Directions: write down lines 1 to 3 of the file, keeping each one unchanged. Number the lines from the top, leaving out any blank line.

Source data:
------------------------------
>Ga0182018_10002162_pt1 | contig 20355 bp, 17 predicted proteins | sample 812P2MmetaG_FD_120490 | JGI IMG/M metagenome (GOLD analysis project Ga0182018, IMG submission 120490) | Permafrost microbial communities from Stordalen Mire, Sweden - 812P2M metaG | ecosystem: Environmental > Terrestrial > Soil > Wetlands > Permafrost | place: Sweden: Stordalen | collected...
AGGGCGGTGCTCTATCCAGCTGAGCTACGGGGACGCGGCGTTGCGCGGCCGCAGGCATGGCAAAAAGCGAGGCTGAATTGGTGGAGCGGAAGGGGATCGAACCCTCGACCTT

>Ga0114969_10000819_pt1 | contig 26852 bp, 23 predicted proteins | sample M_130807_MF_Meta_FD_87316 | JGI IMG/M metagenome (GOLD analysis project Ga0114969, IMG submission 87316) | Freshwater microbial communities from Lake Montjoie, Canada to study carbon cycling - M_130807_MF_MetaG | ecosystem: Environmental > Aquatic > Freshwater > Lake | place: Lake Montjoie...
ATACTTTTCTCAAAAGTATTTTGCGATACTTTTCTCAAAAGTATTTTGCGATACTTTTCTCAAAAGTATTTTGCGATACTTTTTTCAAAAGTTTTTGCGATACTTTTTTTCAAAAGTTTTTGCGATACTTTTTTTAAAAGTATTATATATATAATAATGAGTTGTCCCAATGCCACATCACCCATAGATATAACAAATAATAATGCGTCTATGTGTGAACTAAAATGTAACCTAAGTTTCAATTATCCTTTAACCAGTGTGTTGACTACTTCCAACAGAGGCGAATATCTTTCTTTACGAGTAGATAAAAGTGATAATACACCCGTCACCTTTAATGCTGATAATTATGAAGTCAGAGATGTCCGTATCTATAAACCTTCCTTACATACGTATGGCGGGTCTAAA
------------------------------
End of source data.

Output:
>Ga0182018_10002162_pt1 | contig 20355 bp, 17 predicted proteins | sample 812P2MmetaG_FD_120490 | JGI IMG/M metagenome (GOLD analysis project Ga0182018, IMG submission 120490) | Permafrost microbial communities from Stordalen Mire, Sweden - 812P2M metaG | ecosystem: Environmental > Terrestrial > Soil > Wetlands > Permafrost | place: Sweden: Stordalen | collected...
AGGGCGGTGCTCTATCCAGCTGAGCTACGGGGACGCGGCGTTGCGCGGCCGCAGGCATGGCAAAAAGCGAGGCTGAATTGGTGGAGCGGAAGGGGATCGAACCCTCGACCTT

>Ga0114969_10000819_pt1 | contig 26852 bp, 23 predicted proteins | sample M_130807_MF_Meta_FD_87316 | JGI IMG/M metagenome (GOLD analysis project Ga0114969, IMG submission 87316) | Freshwater microbial communities from Lake Montjoie, Canada to study carbon cycling - M_130807_MF_MetaG | ecosystem: Environmental > Aquatic > Freshwater > Lake | place: Lake Montjoie...